The US Supreme Court begins its new session on Monday in a delicate position, as a fierce battle is going on in the Senate over the confirmation of President Donald Trump’s appointment of Brett Kavanaugh as the ninth highest-ranked judge court of the country.
Conservative Justice Anthony Kennedy, who has more than once been on the side of Liberal judges, retired in July, leaving the remaining eight judges of the court, four Conservatives and four Liberals, in a difficult position to reach to a final decision in the cases they have to decide.
With eight judges instead of the usual nine, the court will hear Monday arguments in two cases.
Unlike previous years, where important cases awaited the start of the session to be tried, the cases that will be studied by the court are minor. The first is a property rights case involving the protected habitat of a frog threatened with extinction.
By next June, however, the court will have to consider a few cases of a slightly larger scale.
Landmark decisions in sight
Judges will have to consider whether a state and the federal government can both prosecute a person for the same crime.
They will also need to consider whether the Attorney General of the United States has too much authority to determine who the federal sex offender registry applies to, and whether a state can execute a convicted murderer, assuming that a series of strokes he forgot the crime.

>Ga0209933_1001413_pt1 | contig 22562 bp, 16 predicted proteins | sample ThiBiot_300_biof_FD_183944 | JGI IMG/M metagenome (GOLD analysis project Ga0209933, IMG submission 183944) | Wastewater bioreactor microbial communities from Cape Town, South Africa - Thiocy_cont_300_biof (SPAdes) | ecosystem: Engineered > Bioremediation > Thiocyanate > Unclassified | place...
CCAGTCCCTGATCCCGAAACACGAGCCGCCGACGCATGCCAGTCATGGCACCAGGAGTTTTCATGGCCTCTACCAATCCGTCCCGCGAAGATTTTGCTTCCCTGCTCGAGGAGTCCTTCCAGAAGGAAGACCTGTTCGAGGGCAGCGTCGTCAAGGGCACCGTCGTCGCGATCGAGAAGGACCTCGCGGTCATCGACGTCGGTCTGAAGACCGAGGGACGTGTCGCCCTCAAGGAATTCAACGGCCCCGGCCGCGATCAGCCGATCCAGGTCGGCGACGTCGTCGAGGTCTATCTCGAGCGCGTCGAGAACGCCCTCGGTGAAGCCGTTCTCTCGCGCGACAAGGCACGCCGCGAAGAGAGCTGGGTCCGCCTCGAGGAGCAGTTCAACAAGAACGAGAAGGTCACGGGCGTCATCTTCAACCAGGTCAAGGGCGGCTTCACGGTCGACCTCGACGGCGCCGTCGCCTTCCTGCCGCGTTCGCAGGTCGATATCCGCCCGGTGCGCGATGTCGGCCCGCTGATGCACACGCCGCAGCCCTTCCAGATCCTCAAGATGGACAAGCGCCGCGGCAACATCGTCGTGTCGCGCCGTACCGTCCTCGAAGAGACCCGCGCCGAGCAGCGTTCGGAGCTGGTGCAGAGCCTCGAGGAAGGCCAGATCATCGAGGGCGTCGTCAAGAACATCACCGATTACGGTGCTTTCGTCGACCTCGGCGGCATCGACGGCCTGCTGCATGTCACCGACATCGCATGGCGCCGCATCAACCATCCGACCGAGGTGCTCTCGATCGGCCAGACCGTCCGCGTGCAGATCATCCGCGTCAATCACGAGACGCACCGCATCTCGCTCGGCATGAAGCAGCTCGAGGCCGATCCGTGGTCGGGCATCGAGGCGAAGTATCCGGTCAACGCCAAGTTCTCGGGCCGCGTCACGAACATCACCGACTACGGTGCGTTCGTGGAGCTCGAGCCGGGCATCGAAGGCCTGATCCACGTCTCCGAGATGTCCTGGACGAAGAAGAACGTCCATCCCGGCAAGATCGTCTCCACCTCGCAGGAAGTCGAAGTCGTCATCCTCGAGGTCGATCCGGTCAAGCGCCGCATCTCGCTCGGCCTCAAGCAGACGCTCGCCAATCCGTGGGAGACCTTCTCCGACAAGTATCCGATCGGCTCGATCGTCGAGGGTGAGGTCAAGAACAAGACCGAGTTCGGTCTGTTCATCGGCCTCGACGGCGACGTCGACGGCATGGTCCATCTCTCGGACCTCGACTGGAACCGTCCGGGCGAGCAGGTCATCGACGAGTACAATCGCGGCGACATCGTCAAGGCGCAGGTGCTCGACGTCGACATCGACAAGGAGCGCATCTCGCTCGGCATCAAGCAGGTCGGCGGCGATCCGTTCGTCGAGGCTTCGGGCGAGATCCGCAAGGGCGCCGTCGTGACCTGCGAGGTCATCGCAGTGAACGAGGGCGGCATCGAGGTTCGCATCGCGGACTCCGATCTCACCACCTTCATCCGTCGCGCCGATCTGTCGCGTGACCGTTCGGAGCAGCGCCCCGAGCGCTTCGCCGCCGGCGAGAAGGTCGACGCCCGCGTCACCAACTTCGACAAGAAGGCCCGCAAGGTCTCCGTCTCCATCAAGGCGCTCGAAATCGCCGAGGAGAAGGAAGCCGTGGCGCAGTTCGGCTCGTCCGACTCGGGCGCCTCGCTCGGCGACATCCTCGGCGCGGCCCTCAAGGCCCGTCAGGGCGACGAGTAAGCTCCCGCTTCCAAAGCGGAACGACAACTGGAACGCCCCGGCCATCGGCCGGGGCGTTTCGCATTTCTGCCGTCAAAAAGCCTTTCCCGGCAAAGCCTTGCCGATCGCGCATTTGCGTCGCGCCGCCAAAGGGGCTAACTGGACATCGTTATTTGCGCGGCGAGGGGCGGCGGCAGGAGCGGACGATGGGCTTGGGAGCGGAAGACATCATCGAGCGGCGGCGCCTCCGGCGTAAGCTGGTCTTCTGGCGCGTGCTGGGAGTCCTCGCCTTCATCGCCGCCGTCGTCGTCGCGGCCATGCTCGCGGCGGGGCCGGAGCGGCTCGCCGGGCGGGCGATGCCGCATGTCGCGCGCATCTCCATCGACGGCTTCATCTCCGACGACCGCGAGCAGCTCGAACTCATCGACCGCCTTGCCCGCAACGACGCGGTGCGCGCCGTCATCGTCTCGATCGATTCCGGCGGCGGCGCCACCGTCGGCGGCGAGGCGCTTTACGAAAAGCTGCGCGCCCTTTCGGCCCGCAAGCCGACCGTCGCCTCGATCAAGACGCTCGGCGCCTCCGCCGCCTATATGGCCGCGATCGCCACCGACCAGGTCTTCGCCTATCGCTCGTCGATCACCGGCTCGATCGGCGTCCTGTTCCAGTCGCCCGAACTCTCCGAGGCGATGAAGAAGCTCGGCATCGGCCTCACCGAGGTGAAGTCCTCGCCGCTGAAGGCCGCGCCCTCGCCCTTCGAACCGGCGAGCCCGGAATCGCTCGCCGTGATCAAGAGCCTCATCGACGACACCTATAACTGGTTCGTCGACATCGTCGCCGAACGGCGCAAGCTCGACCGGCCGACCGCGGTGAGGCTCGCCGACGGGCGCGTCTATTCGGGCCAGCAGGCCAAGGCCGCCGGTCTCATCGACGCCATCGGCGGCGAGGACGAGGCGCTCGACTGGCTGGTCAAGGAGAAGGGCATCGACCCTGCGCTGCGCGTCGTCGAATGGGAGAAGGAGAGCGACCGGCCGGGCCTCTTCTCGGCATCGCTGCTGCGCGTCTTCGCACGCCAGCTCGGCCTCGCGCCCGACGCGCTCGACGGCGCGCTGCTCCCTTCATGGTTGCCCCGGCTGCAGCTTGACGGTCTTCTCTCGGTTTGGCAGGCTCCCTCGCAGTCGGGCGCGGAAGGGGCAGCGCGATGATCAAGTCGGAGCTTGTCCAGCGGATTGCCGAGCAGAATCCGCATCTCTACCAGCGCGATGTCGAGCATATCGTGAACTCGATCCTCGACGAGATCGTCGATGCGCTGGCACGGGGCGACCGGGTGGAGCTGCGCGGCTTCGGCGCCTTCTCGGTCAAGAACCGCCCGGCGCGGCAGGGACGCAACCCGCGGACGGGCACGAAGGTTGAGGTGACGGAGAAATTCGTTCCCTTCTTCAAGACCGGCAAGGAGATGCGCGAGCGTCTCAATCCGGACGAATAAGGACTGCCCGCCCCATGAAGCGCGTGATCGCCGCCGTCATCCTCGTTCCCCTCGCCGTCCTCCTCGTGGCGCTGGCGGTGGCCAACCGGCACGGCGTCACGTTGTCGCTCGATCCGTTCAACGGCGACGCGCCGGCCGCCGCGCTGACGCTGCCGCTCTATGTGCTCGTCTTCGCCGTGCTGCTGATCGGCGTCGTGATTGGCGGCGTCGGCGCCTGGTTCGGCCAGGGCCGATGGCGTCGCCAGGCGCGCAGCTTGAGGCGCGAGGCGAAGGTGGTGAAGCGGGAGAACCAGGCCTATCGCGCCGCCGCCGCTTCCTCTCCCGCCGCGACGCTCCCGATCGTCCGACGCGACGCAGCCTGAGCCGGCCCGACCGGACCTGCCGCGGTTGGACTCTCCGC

The Supreme Court may also decide questions that it did not resolve at the previous session, such as whether or not to approve the constitutionality of the so-called “partisan manipulation” practice, which influences the drawing of cards. elections, or to decide whether traders can deny services to same-sex couples for reasons of religious beliefs .
Several other far-reaching cases are also under consideration in the lower courts and could make their way to the supreme court.
These include disputes over various restrictions on abortion in Republican-run states, whether the federal law prohibiting sex discrimination also prohibits discrimination based on sexual orientation. and if President Donald Trump’s plan to restrict the entry of transgender soldiers into the military is applicable.
Latisha Diaz is a general assignment reporter at Plains Gazette. She has covered sports, entertainment and many other beats in his journalism career, and has lived in City Houston for more than 8 years. Latisha has appeared periodically on national television shows and has been published in (among others) The National Post, Politico, The Atlantic, Harper’s, Wired.com, Vice and Salon.com.